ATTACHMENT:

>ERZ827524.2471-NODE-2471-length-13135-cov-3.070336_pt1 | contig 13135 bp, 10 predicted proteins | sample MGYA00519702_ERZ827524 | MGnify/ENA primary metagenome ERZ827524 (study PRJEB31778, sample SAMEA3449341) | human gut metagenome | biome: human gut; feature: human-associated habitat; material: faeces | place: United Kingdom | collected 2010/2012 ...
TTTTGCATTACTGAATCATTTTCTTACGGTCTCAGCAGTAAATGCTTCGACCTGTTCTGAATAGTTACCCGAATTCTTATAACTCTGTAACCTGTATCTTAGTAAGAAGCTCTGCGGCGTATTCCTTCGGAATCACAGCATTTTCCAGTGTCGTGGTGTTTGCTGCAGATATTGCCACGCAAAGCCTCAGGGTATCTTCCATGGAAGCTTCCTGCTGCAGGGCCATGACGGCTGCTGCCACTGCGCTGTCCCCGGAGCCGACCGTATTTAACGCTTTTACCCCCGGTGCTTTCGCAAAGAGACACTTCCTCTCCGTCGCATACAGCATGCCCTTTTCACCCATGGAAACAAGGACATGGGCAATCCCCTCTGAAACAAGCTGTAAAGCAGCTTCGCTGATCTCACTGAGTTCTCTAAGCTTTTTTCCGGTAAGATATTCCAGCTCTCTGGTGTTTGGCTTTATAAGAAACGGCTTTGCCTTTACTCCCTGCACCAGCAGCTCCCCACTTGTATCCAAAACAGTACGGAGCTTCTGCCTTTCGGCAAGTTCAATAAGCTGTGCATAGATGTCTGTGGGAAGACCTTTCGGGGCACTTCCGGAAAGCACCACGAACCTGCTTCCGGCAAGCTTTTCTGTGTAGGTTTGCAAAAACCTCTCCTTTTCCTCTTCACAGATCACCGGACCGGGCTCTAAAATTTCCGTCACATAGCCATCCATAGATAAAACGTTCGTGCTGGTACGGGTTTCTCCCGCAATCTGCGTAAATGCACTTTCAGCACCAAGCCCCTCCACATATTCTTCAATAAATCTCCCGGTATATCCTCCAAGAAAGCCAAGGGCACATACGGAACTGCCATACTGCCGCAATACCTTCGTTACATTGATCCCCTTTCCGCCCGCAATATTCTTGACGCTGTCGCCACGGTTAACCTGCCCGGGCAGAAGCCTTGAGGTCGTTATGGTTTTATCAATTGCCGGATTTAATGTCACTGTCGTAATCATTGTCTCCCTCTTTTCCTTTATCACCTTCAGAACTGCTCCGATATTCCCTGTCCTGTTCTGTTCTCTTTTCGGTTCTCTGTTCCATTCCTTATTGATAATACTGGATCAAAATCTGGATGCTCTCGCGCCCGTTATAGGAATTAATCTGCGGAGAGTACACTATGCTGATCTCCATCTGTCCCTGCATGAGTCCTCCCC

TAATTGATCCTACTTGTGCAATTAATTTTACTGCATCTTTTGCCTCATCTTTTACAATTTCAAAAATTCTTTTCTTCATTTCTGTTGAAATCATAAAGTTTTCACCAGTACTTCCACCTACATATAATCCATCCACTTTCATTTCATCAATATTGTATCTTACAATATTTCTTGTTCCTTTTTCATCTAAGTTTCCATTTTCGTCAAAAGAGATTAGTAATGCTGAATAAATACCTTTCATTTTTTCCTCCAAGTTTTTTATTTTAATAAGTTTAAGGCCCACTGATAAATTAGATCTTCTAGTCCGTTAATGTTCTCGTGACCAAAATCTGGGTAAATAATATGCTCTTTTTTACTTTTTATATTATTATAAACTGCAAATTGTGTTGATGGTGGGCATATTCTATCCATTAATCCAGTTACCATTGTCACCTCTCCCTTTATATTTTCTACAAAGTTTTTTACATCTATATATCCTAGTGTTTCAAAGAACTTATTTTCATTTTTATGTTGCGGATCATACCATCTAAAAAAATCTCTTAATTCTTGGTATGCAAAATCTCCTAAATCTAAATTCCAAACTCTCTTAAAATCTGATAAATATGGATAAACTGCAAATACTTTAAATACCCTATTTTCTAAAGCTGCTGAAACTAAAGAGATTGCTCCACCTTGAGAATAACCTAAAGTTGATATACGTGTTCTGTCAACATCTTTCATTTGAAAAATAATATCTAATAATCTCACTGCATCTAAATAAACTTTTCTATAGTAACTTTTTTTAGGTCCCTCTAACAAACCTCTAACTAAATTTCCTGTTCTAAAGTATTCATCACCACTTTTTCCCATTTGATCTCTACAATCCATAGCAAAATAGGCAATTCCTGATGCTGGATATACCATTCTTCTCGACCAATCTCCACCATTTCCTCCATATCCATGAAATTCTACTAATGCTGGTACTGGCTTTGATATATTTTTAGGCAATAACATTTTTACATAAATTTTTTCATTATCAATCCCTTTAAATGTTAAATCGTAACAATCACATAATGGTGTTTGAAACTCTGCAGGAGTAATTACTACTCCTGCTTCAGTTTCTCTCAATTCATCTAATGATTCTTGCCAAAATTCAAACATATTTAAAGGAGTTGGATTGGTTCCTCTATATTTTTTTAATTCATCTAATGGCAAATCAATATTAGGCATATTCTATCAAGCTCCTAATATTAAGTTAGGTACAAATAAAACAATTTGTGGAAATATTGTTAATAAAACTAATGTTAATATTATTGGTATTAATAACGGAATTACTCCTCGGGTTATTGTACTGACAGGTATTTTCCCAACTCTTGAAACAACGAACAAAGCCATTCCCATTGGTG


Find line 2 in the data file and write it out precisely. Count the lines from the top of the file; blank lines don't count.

TTTTGCATTACTGAATCATTTTCTTACGGTCTCAGCAGTAAATGCTTCGACCTGTTCTGAATAGTTACCCGAATTCTTATAACTCTGTAACCTGTATCTTAGTAAGAAGCTCTGCGGCGTATTCCTTCGGAATCACAGCATTTTCCAGTGTCGTGGTGTTTGCTGCAGATATTGCCACGCAAAGCCTCAGGGTATCTTCCATGGAAGCTTCCTGCTGCAGGGCCATGACGGCTGCTGCCACTGCGCTGTCCCCGGAGCCGACCGTATTTAACGCTTTTACCCCCGGTGCTTTCGCAAAGAGACACTTCCTCTCCGTCGCATACAGCATGCCCTTTTCACCCATGGAAACAAGGACATGGGCAATCCCCTCTGAAACAAGCTGTAAAGCAGCTTCGCTGATCTCACTGAGTTCTCTAAGCTTTTTTCCGGTAAGATATTCCAGCTCTCTGGTGTTTGGCTTTATAAGAAACGGCTTTGCCTTTACTCCCTGCACCAGCAGCTCCCCACTTGTATCCAAAACAGTACGGAGCTTCTGCCTTTCGGCAAGTTCAATAAGCTGTGCATAGATGTCTGTGGGAAGACCTTTCGGGGCACTTCCGGAAAGCACCACGAACCTGCTTCCGGCAAGCTTTTCTGTGTAGGTTTGCAAAAACCTCTCCTTTTCCTCTTCACAGATCACCGGACCGGGCTCTAAAATTTCCGTCACATAGCCATCCATAGATAAAACGTTCGTGCTGGTACGGGTTTCTCCCGCAATCTGCGTAAATGCACTTTCAGCACCAAGCCCCTCCACATATTCTTCAATAAATCTCCCGGTATATCCTCCAAGAAAGCCAAGGGCACATACGGAACTGCCATACTGCCGCAATACCTTCGTTACATTGATCCCCTTTCCGCCCGCAATATTCTTGACGCTGTCGCCACGGTTAACCTGCCCGGGCAGAAGCCTTGAGGTCGTTATGGTTTTATCAATTGCCGGATTTAATGTCACTGTCGTAATCATTGTCTCCCTCTTTTCCTTTATCACCTTCAGAACTGCTCCGATATTCCCTGTCCTGTTCTGTTCTCTTTTCGGTTCTCTGTTCCATTCCTTATTGATAATACTGGATCAAAATCTGGATGCTCTCGCGCCCGTTATAGGAATTAATCTGCGGAGAGTACACTATGCTGATCTCCATCTGTCCCTGCATGAGTCCTCCCC